This story was published February 17, 2005 in The Cavalier Daily, U.Va.’s student newspaper.
Season changes stress me out. The transition from one type of weather to another forces me to reorganize my closet and puts unnecessary strain on my sinus cavities. My eyes are watering for other reasons, because I believe CDs are seasonal, too. I wouldn’t think of listening to breezy O.A.R. in the dead of winter or sullen Rainer Maria at the beach.
Having said that, Lagwagon’s new album, Live in a Dive, is the perfect CD to get you through the layover.
I was excited to review the live album of this old-school punk band and gushed endlessly to my friends until I realized none of them had heard of Lagwagon. Assuming you are equally unaware, let the mists of time reveal a few pertinent facts.
In 1990, when flannel was still cool, Lagwagon singer Joey Cape met NOFX’s Fat Mike at a bar. Some months later, Lagwagon was the second band to sign with Fat Wreck Chords, the largest independent recording label of the ’90s. The Fat Wreck line-up grew to incorporate favorites like Less Than Jake, No Use for a Name, Screeching Weasel and Propagandhi.
Lagwagon hasn’t produced any new music since 2003, so the live album is a real breath of fresh air.
The production on Live in a Dive is excellent. It tightens the sound without losing the spontaneity and raw effects of a live show. Live in a Dive was recorded at the House of Blues in Hollywood in May and June of 2003. The set list includes a track from every Lagwagon album, spanning more than 10 years. This CD also has two brand-new songs: “Mister Bap” and “The Chemist.”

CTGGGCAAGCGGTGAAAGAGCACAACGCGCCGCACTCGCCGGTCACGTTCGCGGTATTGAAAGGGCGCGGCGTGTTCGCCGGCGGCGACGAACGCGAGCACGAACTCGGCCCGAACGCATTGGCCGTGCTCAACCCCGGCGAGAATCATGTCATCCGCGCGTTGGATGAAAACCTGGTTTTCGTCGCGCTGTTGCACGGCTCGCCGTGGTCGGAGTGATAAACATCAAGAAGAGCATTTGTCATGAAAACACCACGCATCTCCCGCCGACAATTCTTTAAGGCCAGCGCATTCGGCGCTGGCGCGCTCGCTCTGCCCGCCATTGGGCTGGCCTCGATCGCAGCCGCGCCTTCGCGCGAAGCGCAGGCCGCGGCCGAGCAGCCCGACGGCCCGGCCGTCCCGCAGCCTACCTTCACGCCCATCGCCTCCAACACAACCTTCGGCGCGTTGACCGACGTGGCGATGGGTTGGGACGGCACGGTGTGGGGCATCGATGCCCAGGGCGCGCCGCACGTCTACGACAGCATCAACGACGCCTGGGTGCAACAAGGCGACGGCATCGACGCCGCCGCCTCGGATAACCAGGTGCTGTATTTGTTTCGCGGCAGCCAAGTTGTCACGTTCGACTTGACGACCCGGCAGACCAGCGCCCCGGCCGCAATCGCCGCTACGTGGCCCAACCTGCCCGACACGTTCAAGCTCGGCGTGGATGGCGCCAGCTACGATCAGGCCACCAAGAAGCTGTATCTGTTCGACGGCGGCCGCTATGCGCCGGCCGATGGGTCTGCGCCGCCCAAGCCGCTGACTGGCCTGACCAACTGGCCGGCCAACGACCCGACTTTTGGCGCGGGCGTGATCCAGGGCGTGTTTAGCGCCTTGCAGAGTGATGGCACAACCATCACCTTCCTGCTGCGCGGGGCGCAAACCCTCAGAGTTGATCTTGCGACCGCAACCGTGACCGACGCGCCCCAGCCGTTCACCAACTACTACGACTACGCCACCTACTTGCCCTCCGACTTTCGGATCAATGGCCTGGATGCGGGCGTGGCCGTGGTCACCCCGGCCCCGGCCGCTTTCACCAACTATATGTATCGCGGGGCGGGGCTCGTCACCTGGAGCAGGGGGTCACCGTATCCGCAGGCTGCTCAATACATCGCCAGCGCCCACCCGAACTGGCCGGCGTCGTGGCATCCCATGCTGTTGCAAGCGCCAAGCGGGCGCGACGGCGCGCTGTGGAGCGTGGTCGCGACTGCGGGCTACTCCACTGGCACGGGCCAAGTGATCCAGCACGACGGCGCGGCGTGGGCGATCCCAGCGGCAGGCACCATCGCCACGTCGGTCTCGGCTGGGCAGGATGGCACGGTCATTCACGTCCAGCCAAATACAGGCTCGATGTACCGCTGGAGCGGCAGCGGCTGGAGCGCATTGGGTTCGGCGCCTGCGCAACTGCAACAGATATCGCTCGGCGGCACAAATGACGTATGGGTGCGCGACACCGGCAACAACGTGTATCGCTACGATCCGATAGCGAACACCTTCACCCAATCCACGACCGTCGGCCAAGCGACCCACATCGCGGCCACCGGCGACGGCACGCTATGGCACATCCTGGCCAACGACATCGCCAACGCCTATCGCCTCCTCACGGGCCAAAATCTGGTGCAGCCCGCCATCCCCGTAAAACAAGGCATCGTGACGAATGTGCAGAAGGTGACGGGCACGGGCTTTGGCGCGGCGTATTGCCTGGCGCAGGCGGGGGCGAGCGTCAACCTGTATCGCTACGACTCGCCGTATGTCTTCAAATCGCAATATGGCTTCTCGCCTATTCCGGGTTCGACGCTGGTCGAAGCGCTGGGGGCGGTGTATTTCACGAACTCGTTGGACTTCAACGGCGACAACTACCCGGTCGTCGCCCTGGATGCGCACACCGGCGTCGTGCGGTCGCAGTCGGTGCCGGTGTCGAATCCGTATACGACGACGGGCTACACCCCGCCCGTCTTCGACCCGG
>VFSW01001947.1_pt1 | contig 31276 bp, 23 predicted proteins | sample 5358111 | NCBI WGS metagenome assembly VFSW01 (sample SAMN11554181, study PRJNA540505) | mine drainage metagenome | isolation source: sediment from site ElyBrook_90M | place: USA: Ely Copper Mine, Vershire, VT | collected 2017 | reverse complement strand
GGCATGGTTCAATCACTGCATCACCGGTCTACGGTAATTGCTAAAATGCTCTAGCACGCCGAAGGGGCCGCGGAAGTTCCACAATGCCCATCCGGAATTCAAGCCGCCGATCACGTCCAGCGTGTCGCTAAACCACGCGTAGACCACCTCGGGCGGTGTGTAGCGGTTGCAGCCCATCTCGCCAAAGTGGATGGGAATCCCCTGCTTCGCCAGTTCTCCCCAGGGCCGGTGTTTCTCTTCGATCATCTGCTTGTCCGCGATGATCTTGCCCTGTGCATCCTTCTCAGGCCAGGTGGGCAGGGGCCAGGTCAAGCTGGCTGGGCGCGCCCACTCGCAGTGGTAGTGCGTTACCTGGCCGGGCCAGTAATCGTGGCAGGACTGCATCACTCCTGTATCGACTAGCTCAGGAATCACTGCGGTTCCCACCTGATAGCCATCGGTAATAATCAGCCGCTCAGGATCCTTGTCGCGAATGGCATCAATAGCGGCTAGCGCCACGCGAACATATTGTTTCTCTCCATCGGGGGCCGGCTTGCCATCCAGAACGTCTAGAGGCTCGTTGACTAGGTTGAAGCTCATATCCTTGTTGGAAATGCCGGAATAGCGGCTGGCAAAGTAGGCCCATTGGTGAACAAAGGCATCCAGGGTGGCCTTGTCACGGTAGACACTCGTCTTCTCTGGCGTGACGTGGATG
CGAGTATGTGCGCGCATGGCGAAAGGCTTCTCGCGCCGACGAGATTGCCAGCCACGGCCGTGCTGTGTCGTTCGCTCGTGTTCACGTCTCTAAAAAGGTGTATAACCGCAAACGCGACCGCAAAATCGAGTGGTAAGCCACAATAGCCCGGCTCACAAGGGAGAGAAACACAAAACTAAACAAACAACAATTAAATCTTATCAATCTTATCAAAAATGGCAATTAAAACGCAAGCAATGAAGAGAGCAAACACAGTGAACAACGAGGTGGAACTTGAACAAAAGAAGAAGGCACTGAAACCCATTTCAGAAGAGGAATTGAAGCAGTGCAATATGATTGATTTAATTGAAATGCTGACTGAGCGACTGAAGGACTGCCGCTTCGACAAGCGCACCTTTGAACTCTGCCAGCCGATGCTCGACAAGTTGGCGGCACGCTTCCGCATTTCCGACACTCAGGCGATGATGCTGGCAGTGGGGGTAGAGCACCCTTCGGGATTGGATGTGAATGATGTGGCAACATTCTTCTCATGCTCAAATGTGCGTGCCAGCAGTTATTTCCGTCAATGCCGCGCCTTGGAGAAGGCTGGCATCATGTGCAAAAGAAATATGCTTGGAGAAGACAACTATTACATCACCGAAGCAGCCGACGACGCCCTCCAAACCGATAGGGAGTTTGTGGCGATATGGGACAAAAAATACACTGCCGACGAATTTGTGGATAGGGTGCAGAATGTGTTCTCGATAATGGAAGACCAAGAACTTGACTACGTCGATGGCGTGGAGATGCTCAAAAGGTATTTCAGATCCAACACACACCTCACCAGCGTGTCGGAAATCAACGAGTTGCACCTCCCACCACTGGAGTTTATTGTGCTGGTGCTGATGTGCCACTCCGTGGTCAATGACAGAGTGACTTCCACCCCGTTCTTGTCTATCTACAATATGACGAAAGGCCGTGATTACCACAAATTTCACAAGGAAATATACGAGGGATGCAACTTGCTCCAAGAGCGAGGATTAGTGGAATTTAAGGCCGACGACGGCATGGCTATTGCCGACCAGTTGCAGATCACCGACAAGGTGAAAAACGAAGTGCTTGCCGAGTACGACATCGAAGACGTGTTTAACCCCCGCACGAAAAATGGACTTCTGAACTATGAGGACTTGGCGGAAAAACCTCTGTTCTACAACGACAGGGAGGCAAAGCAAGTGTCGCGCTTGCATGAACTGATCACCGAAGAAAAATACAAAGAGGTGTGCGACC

“We actually wanted to have a song on the live record that was only on the live record,” singer Joey Cape explains before “The Chemist.” The song is a definite throwback to the early days, with fiery guitar riffs and quick cut-offs. The band lures the listener in with chill reggae beats and then smacks them in the forehead with a smokin’ guitar riff straight from an ’80s hair band.
Fans can tell that Lagwagon rode the front of the “So-Cal punk” wave because they have a harder edge not found in the pop-punk bands of today, such as A Simple Plan. Lagwagon still embodies the founding characteristics of punk style, such as witty lyrics, blazing guitars and rolling drum beats. On tracks like “Burn” and “Alien 8,” Dave Raun’s drumsticks move faster than a hummingbird’s wings, never dragging the tempo or skipping a beat.
Squealing guitar solos go down smoothly in songs like “Falling Apart,” from the 2003 release, Blaze, and the audience goes into a frenzy on the opening chords of “Sick,” a track from Lagwagon’s most popular CD, Hoss. The song chugs happily along until the bottom drops out as the band pauses, letting the audience members sing a few bars by themselves. Who says punks don’t do a cappella?
Another Hoss track, “Razor Burn,” tells the true story of how Joey’s wife left him for a “Don Juan in Italy.” Joey dedicated the song to “all the people that just quit shaving,” and the lyrics follow, saying, “She has a new man/I have a new moustache/She found out I was lame/So I grew a beard of shame.”
Lagwagon’s album doesn’t redefine its music, but I would recommend Live in a Dive for fans unfamiliar with the lesser known side of punk — i.e. not Blink 182. If you’re looking for something to tide you over until you can safely listen to summer music, try a taste of Lagwagon; the feverish, fun pace of their songs offers a light, breezy listening experience without quite breaking out the SPF 30.